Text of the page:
Arrow #2: 500m in to the 2k course/starting line of the 1500m course

Arrow #3: 1000m in to the 2k course/500m in to the 1500m course

Arrow #4: 1500m in to the 2k course/1000m in to the 1500m course

Arrow #5: The finish line (note that it doesn’t run completely parallel to the bridge)

The last set of bridges you’ll encounter are the Twin Bridges, which are up in the East Falls area of Philadelphia. Rowing through here is at your own risk but if you do, the same left hand traffic pattern applies. Racing and high stroke rates aren’t allowed because of the rocks and everything that are just past the bridges. The water gets pretty shallow so to be safe, just don’t go up here. It’s not worth the risk of damaging your shell.

Before you get to the bridges is where you’ll spin. As you come down, make sure you’re hugging the shore a bit so that once you start rowing you’re not tripped up by the slight bend in the river right before the starting line of the 2k course, which is indicated by the #1 pink arrow. Once you get to this point you should line up on one of the lane numbers on Strawberry Mansion and aim to stay in that relative area for the duration of your row down the course. Coming through Strawberry Mansion there’s another slight turn to starboard (seen in the second map) that you’ll need to hit in order to stay in line on the course. I’d recommend consciously practicing this when you’re out so that on race day it’s a natural reaction and not something you’re spending too much time thinking about.

The last thing I want to go over is what I briefly talked about at the beginning with regards to the island down by Fairmount. I took a screenshot from Google Maps (zoomed in all the way) of the cables that go across the river, which you can see more clearly if you enlarge the picture. You can see the vertical cables across the majority of the river with the exception of the small channel closest to the docks, which is outlined by the blue line. There are no buoys or anything where that blue line is drawn so even though in theory you could row through the cables coming downstream and venture into that open area, it’s ill advised because of the dam (hence the red circle). Aim to stay where the green checkmarks are between the docks and the imaginary blue line when traveling to and from the lower boathouses.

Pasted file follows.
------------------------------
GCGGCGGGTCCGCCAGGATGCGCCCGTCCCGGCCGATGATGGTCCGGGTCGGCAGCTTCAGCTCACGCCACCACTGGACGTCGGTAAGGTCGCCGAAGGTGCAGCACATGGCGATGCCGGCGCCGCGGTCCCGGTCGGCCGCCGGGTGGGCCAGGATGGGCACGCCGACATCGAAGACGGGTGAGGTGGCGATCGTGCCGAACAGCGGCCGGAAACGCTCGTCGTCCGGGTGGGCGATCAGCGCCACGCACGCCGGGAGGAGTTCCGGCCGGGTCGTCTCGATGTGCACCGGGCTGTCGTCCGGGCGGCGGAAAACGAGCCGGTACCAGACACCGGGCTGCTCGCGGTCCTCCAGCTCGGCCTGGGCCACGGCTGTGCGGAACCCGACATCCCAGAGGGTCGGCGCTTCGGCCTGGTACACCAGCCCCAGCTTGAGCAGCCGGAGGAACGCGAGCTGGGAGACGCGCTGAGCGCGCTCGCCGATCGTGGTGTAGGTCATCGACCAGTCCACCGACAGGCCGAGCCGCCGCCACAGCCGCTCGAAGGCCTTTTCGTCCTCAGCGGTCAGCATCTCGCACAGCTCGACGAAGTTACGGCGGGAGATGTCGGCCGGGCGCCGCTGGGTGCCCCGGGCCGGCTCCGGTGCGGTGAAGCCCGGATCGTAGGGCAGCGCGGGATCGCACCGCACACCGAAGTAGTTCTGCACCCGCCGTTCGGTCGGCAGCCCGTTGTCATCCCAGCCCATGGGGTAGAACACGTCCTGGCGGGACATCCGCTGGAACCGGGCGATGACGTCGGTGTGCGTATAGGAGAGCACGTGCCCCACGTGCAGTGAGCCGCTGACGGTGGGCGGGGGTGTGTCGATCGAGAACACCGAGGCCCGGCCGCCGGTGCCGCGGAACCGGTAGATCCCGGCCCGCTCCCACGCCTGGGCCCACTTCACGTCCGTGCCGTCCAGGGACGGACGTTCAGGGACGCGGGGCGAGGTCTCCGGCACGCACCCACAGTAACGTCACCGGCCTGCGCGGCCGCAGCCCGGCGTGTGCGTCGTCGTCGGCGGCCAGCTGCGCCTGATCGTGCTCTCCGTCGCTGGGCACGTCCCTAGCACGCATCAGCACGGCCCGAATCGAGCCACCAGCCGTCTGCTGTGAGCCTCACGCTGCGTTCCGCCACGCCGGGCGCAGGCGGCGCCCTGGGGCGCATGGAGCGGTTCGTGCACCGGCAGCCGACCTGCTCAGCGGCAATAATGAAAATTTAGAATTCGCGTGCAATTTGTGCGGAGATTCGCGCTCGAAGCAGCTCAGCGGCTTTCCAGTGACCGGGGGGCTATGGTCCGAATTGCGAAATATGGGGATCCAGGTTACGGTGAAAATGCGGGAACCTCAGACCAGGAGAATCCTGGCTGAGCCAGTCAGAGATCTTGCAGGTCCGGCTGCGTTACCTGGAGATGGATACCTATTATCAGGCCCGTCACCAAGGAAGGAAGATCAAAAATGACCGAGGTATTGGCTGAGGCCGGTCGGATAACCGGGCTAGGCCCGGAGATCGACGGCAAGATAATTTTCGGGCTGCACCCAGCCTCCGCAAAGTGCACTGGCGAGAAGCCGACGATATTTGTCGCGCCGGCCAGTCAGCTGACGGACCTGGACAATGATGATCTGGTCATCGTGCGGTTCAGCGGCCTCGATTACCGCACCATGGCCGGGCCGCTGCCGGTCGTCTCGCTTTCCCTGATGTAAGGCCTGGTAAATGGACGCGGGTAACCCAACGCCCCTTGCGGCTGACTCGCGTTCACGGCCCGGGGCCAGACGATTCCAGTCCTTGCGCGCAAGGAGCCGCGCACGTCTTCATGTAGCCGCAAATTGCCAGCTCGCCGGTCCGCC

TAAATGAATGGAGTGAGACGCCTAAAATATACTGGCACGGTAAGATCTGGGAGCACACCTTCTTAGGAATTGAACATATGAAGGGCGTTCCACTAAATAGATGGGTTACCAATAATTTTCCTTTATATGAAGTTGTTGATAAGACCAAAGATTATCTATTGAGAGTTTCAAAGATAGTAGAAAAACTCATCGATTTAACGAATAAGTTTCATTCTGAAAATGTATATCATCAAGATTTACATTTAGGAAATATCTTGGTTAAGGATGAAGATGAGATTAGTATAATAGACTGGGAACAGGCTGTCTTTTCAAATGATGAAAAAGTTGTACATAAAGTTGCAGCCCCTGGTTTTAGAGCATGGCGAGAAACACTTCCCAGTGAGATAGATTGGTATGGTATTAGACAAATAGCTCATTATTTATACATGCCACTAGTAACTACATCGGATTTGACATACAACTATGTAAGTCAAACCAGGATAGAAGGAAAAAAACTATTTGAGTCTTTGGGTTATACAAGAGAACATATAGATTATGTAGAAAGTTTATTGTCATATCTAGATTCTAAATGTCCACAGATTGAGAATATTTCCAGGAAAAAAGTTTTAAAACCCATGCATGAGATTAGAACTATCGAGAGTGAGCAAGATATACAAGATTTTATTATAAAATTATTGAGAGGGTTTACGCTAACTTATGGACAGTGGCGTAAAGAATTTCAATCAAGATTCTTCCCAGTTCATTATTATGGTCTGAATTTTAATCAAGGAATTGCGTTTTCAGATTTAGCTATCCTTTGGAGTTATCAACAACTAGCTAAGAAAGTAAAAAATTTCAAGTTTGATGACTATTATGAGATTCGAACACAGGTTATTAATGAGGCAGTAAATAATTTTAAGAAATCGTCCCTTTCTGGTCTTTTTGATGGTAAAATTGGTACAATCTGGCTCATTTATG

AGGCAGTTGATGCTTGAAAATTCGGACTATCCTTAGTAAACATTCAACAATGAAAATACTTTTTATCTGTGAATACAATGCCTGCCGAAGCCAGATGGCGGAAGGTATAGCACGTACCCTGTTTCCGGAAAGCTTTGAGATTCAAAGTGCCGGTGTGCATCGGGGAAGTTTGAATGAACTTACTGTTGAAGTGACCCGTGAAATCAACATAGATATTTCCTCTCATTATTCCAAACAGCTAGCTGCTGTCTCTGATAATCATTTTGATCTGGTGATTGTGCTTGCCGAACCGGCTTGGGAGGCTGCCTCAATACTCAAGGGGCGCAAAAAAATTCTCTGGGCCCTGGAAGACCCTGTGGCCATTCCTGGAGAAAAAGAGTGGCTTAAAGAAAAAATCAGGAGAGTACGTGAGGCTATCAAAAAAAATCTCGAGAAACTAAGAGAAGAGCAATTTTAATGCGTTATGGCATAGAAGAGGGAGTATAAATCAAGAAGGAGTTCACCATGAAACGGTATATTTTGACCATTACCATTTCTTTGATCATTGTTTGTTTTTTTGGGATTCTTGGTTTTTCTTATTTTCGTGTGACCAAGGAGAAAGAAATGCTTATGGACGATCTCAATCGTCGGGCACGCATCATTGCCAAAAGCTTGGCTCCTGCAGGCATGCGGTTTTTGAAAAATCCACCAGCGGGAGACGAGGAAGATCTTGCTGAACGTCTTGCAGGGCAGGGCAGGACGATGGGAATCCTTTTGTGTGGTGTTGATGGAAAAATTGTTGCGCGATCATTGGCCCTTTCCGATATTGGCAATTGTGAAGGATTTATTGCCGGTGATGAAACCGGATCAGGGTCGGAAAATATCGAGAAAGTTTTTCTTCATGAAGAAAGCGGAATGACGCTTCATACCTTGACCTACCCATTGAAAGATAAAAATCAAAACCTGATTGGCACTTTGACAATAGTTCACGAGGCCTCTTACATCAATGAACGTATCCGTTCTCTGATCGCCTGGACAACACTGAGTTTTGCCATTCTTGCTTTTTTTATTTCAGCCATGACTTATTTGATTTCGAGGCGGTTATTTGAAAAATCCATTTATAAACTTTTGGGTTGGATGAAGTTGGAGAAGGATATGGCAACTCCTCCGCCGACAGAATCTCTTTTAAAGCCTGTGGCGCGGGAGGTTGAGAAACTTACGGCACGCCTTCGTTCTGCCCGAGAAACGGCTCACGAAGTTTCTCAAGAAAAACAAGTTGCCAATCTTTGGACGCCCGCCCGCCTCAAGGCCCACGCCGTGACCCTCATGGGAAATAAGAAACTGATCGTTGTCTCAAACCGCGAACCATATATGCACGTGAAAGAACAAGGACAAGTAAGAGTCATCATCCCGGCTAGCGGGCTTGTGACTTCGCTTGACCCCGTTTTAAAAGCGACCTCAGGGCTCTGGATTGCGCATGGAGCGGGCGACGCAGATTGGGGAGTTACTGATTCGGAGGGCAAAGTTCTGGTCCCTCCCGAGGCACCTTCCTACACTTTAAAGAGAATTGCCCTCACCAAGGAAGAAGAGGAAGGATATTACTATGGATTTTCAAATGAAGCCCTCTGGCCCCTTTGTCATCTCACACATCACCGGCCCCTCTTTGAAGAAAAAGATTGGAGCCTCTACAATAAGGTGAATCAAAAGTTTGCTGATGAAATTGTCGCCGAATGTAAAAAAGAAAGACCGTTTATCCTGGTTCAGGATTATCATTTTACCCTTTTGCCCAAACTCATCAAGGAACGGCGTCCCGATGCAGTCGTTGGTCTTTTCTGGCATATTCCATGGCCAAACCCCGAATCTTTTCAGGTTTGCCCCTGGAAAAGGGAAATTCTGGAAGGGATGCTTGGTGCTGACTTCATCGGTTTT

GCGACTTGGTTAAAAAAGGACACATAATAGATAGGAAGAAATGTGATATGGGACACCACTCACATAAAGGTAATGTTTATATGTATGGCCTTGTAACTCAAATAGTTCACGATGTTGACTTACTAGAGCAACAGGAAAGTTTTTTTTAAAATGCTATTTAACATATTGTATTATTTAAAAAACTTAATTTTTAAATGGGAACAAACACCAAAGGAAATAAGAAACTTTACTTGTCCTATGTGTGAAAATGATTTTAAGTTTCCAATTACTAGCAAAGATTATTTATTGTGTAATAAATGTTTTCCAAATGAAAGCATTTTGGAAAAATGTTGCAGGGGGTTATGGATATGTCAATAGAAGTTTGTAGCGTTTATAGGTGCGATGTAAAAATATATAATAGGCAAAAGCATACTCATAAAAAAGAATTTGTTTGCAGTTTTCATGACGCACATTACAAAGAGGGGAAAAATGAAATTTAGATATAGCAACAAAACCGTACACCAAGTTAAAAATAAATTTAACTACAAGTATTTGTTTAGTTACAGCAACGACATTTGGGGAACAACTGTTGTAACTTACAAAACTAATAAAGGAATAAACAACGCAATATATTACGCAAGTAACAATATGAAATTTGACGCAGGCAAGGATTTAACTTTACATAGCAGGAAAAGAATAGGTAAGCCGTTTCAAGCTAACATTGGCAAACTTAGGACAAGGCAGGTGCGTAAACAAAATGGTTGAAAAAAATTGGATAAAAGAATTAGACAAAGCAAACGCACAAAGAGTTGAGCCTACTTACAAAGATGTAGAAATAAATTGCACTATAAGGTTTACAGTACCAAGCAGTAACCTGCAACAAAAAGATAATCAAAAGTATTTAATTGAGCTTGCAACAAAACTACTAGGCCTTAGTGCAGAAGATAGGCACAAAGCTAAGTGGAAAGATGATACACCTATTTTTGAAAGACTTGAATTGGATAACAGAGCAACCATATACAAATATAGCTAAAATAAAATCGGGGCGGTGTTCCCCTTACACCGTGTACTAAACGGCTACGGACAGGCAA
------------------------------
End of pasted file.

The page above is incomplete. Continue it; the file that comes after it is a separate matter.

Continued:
The Schuylkill is a decent body of water to row on but it gets congested quickly due to the number of crews that row in that area. You’ve really got to be on top of your game in order to have an efficient practice and avoid getting in another crew’s way. I was surprised over the summer how many boats were out so I can only imagine how magnified that is during the school year.

Check out this video that a double took of their row upstream. It shows them launching from Fairmount, rowing under the cables (0:39), and then rowing over to the far shore on the west side. It jumps through to each of the bridges so you can see what they look like and what the travel lanes are. They steer a pretty good course so I’d recommend trying to replicate it as closely as possible when you’re out.

This video (by the same rower) shows the route to take as you’re coming in to dock. He was going to Bachelors, which is the club just on the other side of the cables. By the time you get around the turn, you shouldn’t be rowing by all eight or all four anymore. I’d drop down to fours or pairs if you’re in a four. There’s a lot of traffic in this area and not a lot of room to maneuver. Safety first. Also be aware of the Penn AC dock as you come around the corner. It sticks out farther than the other docks on the Row (as seen in this aerial shot), which means you’ve got to swing a little wide coming around if you’re docking anywhere below Penn AC. If you come around the corner tight it sets you up really well to dock at the Girls’ Club or Undine but will basically mean that you’re going to run yourself up over Penn AC’s.

This video is the same thing except the camera is on the stern instead of the bow, so you can get a bigger picture of what the docking process looks like.

And finally, this video shows both an upstream and downstream row, complete with shots of all of the bridges and the grandstands at the finish

Image via // @TheBoatsMan